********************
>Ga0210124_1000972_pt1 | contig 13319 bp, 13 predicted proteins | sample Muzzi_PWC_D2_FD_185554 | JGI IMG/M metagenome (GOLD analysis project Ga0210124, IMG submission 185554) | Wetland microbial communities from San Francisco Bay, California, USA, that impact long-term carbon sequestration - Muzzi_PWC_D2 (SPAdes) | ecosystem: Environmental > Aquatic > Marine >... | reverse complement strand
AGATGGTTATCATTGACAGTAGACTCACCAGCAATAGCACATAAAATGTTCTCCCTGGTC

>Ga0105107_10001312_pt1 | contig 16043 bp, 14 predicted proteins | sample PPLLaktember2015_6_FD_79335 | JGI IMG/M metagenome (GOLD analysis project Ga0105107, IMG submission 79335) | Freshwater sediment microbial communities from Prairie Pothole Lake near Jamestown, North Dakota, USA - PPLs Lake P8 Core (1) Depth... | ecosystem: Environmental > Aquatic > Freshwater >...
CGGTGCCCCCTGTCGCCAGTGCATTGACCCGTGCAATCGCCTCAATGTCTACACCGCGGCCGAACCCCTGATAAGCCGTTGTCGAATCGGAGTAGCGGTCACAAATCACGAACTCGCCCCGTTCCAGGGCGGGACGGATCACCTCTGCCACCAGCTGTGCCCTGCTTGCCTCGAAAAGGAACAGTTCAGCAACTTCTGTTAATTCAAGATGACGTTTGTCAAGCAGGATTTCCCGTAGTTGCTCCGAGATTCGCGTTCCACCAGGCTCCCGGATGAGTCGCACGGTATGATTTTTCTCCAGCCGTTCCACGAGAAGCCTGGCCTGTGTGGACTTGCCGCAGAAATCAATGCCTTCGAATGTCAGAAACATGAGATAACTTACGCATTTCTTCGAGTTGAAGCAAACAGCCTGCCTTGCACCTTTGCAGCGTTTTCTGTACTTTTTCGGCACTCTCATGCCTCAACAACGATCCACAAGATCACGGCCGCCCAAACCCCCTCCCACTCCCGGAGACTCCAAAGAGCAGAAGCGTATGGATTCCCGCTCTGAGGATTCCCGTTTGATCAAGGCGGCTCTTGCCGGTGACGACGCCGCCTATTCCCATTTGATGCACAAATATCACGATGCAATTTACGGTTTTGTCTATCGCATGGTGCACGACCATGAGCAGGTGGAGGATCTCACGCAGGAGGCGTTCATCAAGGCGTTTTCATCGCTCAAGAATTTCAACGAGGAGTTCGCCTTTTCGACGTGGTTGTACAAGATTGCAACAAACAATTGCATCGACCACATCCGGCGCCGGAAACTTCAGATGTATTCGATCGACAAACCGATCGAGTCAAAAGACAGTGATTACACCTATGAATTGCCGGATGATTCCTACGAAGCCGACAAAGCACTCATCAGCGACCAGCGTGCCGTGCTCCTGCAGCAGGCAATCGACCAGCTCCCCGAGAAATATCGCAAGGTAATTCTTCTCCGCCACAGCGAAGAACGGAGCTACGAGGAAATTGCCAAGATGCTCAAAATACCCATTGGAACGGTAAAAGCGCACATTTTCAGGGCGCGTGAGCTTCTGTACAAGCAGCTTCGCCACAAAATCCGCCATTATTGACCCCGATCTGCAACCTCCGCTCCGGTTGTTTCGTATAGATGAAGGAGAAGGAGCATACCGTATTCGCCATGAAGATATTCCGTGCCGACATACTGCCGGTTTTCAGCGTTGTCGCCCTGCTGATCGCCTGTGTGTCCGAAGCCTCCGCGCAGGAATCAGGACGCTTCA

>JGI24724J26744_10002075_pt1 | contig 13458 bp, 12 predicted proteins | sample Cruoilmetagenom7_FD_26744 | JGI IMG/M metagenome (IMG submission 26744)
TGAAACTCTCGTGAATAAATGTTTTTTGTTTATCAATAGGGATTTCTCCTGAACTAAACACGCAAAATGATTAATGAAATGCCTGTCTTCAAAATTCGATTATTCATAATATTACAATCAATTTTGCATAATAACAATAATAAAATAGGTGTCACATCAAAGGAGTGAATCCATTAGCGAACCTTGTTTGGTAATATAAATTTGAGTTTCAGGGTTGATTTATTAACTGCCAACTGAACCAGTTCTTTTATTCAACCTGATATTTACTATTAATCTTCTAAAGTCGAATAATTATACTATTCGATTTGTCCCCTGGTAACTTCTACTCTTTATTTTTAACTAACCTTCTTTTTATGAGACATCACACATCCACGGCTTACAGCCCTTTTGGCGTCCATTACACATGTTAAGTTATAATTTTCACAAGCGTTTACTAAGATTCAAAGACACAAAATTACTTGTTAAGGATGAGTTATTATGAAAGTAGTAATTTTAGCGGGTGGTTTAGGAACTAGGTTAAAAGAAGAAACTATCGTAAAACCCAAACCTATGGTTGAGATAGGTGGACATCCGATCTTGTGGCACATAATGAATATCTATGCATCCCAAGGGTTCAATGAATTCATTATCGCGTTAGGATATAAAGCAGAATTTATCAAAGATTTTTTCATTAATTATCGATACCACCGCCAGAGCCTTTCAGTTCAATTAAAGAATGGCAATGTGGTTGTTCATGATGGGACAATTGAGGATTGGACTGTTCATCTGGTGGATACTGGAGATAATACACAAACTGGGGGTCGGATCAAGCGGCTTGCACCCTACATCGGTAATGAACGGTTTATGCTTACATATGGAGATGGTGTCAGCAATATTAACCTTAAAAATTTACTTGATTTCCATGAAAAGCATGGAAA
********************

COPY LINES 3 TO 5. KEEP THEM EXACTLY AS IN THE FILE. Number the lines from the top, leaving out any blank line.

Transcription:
>Ga0105107_10001312_pt1 | contig 16043 bp, 14 predicted proteins | sample PPLLaktember2015_6_FD_79335 | JGI IMG/M metagenome (GOLD analysis project Ga0105107, IMG submission 79335) | Freshwater sediment microbial communities from Prairie Pothole Lake near Jamestown, North Dakota, USA - PPLs Lake P8 Core (1) Depth... | ecosystem: Environmental > Aquatic > Freshwater >...
CGGTGCCCCCTGTCGCCAGTGCATTGACCCGTGCAATCGCCTCAATGTCTACACCGCGGCCGAACCCCTGATAAGCCGTTGTCGAATCGGAGTAGCGGTCACAAATCACGAACTCGCCCCGTTCCAGGGCGGGACGGATCACCTCTGCCACCAGCTGTGCCCTGCTTGCCTCGAAAAGGAACAGTTCAGCAACTTCTGTTAATTCAAGATGACGTTTGTCAAGCAGGATTTCCCGTAGTTGCTCCGAGATTCGCGTTCCACCAGGCTCCCGGATGAGTCGCACGGTATGATTTTTCTCCAGCCGTTCCACGAGAAGCCTGGCCTGTGTGGACTTGCCGCAGAAATCAATGCCTTCGAATGTCAGAAACATGAGATAACTTACGCATTTCTTCGAGTTGAAGCAAACAGCCTGCCTTGCACCTTTGCAGCGTTTTCTGTACTTTTTCGGCACTCTCATGCCTCAACAACGATCCACAAGATCACGGCCGCCCAAACCCCCTCCCACTCCCGGAGACTCCAAAGAGCAGAAGCGTATGGATTCCCGCTCTGAGGATTCCCGTTTGATCAAGGCGGCTCTTGCCGGTGACGACGCCGCCTATTCCCATTTGATGCACAAATATCACGATGCAATTTACGGTTTTGTCTATCGCATGGTGCACGACCATGAGCAGGTGGAGGATCTCACGCAGGAGGCGTTCATCAAGGCGTTTTCATCGCTCAAGAATTTCAACGAGGAGTTCGCCTTTTCGACGTGGTTGTACAAGATTGCAACAAACAATTGCATCGACCACATCCGGCGCCGGAAACTTCAGATGTATTCGATCGACAAACCGATCGAGTCAAAAGACAGTGATTACACCTATGAATTGCCGGATGATTCCTACGAAGCCGACAAAGCACTCATCAGCGACCAGCGTGCCGTGCTCCTGCAGCAGGCAATCGACCAGCTCCCCGAGAAATATCGCAAGGTAATTCTTCTCCGCCACAGCGAAGAACGGAGCTACGAGGAAATTGCCAAGATGCTCAAAATACCCATTGGAACGGTAAAAGCGCACATTTTCAGGGCGCGTGAGCTTCTGTACAAGCAGCTTCGCCACAAAATCCGCCATTATTGACCCCGATCTGCAACCTCCGCTCCGGTTGTTTCGTATAGATGAAGGAGAAGGAGCATACCGTATTCGCCATGAAGATATTCCGTGCCGACATACTGCCGGTTTTCAGCGTTGTCGCCCTGCTGATCGCCTGTGTGTCCGAAGCCTCCGCGCAGGAATCAGGACGCTTCA

>JGI24724J26744_10002075_pt1 | contig 13458 bp, 12 predicted proteins | sample Cruoilmetagenom7_FD_26744 | JGI IMG/M metagenome (IMG submission 26744)